I have a home monitor I have the Xtra large cuff (up to 23 inch arm) and its off a little...Always bring it with me and Dr checks using both to see how off it is...It's damn near dead on just bottom number is always exactly 5 points higher than Dr doing it...

Omni Labs SPONSORED ATHLETE©[email protected]®THE REAPER
 

nothuman

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I have a home monitor I have the Xtra large cuff (up to 23 inch arm) and its off a little...Always bring it with me and Dr checks using both to see how off it is...It's damn near dead on just bottom number is always exactly 5 points higher than Dr doing it...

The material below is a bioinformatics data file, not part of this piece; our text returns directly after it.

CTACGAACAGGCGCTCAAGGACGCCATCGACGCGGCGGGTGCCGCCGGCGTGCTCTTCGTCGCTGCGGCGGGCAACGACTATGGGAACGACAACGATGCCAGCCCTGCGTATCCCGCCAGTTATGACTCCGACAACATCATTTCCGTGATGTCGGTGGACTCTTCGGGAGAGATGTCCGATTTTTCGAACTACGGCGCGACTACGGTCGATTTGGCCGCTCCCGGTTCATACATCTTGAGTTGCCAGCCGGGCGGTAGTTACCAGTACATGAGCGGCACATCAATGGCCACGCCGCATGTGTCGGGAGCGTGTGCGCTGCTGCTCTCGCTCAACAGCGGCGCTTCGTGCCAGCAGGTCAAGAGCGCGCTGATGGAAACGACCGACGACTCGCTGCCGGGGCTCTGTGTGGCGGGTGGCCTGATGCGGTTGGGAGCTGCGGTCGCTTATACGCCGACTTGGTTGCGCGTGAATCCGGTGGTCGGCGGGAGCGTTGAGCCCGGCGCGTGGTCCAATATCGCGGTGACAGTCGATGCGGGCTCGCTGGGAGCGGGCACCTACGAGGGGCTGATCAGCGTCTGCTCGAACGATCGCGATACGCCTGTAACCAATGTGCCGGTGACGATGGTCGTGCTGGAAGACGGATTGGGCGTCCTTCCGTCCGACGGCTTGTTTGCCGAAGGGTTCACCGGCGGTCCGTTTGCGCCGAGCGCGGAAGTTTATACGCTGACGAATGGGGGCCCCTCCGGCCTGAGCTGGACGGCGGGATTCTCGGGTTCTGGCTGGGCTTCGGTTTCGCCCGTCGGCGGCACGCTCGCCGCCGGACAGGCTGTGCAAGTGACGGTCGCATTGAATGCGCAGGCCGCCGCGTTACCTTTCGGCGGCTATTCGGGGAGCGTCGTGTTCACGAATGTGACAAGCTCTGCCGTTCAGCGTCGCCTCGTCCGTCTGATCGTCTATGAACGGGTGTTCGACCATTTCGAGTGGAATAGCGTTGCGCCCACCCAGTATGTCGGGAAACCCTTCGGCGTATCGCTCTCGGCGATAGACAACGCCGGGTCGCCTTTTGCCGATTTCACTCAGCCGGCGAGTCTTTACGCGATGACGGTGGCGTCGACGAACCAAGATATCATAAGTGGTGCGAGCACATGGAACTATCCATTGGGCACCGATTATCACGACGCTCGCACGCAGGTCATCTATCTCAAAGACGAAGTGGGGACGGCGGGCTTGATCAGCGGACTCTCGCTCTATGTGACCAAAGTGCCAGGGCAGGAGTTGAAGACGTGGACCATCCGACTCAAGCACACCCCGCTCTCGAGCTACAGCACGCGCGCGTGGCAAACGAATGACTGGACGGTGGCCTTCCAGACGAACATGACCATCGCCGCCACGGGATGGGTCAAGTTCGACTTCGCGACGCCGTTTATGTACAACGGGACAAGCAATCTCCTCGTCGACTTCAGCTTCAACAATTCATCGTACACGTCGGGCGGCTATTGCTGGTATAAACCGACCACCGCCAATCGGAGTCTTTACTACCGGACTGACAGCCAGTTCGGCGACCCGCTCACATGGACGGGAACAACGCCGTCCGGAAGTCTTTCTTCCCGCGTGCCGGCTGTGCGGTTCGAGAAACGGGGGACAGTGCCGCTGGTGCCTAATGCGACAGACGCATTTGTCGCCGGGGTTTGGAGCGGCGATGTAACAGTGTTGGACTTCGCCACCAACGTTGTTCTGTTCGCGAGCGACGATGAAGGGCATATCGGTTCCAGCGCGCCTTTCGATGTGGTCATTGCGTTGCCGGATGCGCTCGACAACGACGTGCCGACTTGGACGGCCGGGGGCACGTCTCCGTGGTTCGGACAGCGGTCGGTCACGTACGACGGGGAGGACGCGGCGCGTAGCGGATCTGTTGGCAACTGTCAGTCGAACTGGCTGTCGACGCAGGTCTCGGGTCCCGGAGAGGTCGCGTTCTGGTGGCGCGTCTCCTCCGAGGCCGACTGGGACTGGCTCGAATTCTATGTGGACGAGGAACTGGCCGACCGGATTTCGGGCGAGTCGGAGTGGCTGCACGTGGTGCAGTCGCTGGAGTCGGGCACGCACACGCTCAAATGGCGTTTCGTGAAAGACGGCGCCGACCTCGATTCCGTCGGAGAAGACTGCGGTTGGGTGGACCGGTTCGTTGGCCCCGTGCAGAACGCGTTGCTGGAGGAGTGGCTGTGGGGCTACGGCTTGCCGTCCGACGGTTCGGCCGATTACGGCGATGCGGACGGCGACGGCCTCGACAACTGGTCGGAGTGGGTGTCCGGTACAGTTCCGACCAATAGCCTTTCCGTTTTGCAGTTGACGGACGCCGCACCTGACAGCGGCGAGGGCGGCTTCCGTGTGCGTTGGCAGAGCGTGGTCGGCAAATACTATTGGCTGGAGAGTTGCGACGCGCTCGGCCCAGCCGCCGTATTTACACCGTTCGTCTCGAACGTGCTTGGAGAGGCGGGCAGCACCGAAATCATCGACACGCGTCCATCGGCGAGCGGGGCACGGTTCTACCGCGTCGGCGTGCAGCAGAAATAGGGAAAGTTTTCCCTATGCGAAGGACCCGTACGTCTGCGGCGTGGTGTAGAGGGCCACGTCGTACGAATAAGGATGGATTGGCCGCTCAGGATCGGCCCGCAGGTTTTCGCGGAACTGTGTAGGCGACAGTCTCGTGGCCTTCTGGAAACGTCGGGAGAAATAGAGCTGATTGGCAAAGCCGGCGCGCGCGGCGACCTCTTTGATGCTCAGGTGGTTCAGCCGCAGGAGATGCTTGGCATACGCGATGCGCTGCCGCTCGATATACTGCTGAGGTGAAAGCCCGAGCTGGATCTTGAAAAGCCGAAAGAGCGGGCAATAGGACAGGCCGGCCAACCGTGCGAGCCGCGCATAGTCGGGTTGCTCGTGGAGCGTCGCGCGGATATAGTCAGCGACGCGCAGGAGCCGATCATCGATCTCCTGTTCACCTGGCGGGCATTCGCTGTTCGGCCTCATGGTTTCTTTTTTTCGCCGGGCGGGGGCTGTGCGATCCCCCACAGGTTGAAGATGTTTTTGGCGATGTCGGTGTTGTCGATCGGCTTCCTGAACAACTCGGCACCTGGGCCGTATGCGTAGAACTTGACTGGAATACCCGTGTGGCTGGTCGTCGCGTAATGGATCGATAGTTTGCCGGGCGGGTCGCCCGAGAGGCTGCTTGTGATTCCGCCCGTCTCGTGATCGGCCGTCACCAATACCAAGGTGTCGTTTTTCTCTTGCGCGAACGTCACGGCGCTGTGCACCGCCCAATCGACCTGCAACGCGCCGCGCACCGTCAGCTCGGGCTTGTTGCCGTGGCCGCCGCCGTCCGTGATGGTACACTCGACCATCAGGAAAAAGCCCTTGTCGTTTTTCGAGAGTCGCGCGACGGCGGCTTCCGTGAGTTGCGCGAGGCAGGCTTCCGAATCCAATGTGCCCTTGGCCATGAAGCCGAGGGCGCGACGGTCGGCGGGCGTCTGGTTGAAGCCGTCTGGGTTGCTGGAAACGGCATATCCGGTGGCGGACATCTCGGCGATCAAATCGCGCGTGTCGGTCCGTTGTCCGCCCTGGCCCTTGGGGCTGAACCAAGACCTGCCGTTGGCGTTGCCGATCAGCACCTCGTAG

Omni Labs SPONSORED ATHLETE[emoji767][email protected][emoji768]THE REAPER


Is it the Life Source monitor you're using?
 

chinaboy

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I have been working at a doctors office for many years. Some of the electronic machines are very accurate. There are some cheap ones that suck though.

No one ever believes their blood pressure though. It's normal to fluctuate from one minute to another.
 

EzekielAnon

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Jul 26, 2011
Messages
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I fix and calibrate medical equipment for a living. There are many factors that can mess with the accuracy of the bp machine. Without getting over technical always get it done by a human the manual way. Majority of those little machines are way off. There are hospital grade BP units but they are very pricey so clinics would rather get a bargain and end up with shit:
 

thethinker48

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I agree, go analog.

I still use the ‘gold standard,’ the classic Hewlett Packard stethoscope. (Now discontinued,